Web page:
Anchor Books The O. Henry Prize Stories
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What does it mean to be included in the O. Henry Prize Stories? How does an author refine their art? We've given the authors of the winning and recommended stories free rein to share their thoughts on these questions and others, and the result is a rare treat.

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Comments Wil Weitzel
2017 O. Henry Award-winning Author

My father loved O. Henry. He used to read us "The Gift of the Magi." My father was a talented storyteller and he could bring that story out so you wouldn't forget it. Sometimes he'd start weeping when he read it because the story is so moving, and because my father had that passion. Together, he and O. Henry were too much—you couldn't hold your ground. They would take you by force.

That's how I feel now in the wake of the news that a story I wrote has been honored with this prize and will appear alongside the work of such talented writers. I've read The O. Henry Prize Stories of past years and learned so much from the diverse explorations they enact within the short story form. The chance to be included in that tradition and to remember my father's hold on an audience is another powerful combination.

(author photo © Michelle Weitzel)

Writing Tips

Writing, especially about physical experience of the world, has taught me how closely not only our bodies but our emotions are tied to our surroundings. To be able to access in writing the emotions that accompany and forge our physical life, not only in "nature" but wherever we are, can mean being intensely alive in more than one moment at a time. To remember how I felt underwater or in a rush hour subway or running through a forest gets easier when words drop into view that approximate the nearness of those experiences while they are happening. But then again, that hardly feels like memory. The act of rebuilding some visceral experience involves a wild transcription not quite under my control. I feel like I usually know if I've gotten close, and when it's way off. Writing has taught me my emotions are key to that rebuilding, and if I can find a way back to some meeting point of my feelings and senses, then I have a chance to recreate intensity on the page that was so powerful in the lived moment I can't forget it.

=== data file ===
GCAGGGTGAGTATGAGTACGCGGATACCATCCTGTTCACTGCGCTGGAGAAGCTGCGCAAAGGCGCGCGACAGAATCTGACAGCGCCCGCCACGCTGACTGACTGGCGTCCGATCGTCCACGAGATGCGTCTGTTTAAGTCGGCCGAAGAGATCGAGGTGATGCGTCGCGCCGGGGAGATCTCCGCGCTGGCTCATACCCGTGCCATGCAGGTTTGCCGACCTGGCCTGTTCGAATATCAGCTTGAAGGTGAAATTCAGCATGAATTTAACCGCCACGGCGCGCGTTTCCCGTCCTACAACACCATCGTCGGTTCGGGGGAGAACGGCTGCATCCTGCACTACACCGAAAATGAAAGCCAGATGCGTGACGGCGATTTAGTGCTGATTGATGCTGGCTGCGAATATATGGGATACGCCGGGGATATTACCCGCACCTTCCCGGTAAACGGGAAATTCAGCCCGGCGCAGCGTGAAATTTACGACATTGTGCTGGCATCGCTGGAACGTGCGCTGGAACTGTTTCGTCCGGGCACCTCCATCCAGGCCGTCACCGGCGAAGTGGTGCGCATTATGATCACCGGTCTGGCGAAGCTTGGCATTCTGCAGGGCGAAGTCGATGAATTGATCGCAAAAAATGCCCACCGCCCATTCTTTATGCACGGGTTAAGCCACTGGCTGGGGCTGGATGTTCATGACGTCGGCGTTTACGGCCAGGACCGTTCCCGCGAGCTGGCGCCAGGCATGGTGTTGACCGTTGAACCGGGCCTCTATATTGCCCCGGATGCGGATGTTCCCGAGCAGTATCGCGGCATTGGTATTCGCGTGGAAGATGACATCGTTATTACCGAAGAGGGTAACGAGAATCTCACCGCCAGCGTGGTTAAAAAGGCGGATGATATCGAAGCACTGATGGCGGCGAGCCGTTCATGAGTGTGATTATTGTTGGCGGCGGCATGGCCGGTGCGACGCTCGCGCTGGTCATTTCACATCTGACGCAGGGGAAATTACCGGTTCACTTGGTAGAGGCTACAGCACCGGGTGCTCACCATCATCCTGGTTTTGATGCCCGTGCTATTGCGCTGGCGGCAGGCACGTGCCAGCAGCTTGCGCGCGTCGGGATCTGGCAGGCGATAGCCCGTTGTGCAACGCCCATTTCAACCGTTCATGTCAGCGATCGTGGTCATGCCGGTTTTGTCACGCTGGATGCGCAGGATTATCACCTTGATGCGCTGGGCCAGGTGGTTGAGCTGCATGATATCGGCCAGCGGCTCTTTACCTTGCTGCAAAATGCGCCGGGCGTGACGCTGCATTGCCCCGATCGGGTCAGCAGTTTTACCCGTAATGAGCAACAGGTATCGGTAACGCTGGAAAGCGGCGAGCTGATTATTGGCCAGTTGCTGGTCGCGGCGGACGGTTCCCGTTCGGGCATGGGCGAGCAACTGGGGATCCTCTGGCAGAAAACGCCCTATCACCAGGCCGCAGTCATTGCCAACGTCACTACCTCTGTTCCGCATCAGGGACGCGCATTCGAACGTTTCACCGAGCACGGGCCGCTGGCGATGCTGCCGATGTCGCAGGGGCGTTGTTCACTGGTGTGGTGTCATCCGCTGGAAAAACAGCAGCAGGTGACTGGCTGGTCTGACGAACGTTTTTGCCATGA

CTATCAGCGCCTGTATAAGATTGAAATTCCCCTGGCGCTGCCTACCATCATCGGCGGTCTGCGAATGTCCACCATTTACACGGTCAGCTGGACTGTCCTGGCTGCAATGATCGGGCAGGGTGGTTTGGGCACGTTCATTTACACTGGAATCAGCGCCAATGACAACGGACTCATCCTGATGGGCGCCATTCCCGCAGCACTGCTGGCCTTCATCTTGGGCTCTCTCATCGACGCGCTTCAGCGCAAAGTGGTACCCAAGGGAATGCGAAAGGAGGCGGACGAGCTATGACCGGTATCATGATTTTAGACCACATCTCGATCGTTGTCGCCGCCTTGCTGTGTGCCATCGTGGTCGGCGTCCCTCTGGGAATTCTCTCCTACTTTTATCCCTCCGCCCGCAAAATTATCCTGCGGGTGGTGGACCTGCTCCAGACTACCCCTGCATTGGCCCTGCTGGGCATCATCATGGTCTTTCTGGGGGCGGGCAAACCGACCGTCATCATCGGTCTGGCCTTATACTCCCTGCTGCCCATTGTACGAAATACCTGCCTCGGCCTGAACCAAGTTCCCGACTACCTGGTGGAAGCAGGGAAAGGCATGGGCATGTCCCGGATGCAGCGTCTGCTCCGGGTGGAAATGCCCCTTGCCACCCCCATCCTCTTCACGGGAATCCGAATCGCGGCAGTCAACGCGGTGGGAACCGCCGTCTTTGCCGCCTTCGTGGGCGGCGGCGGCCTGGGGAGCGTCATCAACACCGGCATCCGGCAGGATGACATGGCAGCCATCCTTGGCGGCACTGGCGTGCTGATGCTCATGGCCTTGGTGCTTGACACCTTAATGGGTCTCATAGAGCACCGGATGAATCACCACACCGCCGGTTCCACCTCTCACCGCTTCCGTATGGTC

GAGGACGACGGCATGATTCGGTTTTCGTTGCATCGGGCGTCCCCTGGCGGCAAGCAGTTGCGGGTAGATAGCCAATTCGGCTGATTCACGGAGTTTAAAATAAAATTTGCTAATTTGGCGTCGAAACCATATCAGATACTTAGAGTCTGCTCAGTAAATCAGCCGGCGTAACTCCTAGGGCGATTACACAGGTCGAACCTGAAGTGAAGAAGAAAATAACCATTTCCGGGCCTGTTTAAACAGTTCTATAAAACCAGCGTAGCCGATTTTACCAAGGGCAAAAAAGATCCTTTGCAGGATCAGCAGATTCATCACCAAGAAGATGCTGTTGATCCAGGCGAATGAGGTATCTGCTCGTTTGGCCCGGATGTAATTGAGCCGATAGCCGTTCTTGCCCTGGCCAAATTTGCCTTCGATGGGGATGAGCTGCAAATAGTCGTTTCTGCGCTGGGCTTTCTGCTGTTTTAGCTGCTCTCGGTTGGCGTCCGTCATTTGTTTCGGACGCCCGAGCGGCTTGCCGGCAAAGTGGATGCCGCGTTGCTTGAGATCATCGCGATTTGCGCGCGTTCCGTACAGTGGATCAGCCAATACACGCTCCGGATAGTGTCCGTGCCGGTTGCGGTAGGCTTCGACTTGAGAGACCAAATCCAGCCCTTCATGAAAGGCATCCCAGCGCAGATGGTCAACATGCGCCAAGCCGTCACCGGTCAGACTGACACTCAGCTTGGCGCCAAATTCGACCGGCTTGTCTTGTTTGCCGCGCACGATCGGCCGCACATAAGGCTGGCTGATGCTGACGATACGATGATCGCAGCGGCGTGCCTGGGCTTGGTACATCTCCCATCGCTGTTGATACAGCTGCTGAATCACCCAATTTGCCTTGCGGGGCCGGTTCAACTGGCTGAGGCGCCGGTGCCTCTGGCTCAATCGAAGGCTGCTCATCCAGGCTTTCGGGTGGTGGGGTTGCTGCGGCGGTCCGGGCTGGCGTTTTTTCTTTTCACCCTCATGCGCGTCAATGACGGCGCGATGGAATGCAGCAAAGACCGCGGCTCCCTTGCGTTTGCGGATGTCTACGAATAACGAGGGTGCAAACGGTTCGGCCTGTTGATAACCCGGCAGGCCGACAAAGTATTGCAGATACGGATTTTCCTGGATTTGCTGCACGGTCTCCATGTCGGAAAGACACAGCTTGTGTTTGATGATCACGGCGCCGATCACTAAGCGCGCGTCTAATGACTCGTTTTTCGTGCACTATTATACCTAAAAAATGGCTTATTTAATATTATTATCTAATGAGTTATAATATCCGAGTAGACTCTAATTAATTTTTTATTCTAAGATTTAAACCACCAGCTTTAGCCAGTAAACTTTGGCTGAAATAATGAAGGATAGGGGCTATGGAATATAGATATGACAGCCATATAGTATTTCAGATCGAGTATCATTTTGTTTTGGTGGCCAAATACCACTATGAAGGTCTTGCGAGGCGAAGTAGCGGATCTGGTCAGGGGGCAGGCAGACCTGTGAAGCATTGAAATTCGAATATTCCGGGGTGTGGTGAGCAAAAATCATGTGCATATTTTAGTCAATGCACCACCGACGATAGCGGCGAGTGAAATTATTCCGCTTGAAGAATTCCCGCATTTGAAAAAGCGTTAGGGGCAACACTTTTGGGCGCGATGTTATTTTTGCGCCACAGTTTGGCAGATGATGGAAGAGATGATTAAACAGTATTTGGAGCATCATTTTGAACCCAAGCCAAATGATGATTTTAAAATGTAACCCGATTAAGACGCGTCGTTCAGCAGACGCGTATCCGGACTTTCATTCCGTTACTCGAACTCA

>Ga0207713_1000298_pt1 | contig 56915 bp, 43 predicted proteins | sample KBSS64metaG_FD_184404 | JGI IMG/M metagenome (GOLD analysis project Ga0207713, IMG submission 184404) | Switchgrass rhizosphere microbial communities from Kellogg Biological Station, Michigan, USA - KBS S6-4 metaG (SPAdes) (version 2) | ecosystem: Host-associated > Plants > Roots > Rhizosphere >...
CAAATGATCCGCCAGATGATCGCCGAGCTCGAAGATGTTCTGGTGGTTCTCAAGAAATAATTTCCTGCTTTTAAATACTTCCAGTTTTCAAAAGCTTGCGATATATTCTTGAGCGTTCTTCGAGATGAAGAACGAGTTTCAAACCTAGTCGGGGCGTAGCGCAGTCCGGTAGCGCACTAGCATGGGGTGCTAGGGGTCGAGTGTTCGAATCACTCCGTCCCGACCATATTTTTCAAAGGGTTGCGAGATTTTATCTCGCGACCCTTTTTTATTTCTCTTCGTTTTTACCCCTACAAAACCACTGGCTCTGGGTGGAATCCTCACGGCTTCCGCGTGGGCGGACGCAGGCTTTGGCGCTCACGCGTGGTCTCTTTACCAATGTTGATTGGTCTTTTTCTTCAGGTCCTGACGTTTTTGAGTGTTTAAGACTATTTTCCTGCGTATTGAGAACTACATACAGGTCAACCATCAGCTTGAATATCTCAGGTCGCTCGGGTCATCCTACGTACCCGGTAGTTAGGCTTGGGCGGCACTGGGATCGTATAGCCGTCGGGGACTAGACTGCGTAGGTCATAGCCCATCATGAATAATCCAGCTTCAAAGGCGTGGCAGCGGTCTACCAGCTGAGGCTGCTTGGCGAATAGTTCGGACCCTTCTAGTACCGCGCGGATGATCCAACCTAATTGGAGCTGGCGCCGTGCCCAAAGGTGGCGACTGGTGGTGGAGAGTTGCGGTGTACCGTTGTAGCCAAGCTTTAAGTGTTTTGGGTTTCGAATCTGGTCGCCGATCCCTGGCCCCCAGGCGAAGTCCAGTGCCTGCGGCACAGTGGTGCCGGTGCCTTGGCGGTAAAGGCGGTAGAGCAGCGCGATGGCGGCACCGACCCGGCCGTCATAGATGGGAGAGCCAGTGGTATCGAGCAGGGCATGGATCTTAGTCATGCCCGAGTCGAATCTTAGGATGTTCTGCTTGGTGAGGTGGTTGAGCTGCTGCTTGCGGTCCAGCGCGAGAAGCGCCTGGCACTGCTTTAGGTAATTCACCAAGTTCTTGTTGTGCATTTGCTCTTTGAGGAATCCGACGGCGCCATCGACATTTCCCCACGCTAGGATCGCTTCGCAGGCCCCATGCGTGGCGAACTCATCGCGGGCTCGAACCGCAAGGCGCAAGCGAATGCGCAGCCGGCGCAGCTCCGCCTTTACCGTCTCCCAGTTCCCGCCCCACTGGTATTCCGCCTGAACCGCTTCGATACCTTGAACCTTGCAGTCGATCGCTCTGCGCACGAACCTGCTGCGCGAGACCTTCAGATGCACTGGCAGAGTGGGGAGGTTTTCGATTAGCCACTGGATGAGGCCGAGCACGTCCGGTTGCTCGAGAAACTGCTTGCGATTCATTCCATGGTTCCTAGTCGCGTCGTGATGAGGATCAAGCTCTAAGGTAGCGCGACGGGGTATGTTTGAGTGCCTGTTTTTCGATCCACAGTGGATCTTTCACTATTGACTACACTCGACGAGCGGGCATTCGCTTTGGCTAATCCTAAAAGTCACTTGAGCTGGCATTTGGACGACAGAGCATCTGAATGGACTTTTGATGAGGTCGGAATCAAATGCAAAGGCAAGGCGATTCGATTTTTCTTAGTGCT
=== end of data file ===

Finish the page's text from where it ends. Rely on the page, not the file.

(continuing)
Writer's Desk

I am completing a collection of stories set in diverse cultural and ecological contexts and at work on a first novel tracking the risks four people take growing up together. To navigate the challenges of living in isolated conditions in a rural northeastern town, they devise tests of courage that threaten their relationships and escalate until they're putting their lives on the line. It has been revealing to work on the novel in the wake of the stories because stories invoke urgency by virtue of their relatively compressed form. That urgency seems important to the novel also, but attempting to manage stakes over the course of a longer project has meant rethinking what counts as stakes and identifying motivation at an earlier level of inception. That, in turn, has led me back to my own risk-taking, which is something I'm warned about often but don't think about enough—so it has been a really valuable process.

About the Author

Wil Weitzel was born in New York City and has lived in Texas, Washington, D.C., Portugal, and Boston. His stories have appeared in Conjunctions and Kenyon Review, among other publications, and he has received a NYC Emerging Writers Fellowship at the Center for Fiction, won the Washington Square Flash Fiction Award, and was a finalist for the David Nathan Meyerson Prize for Fiction from Southwest Review. He lives in New York City.

Writer's Desk

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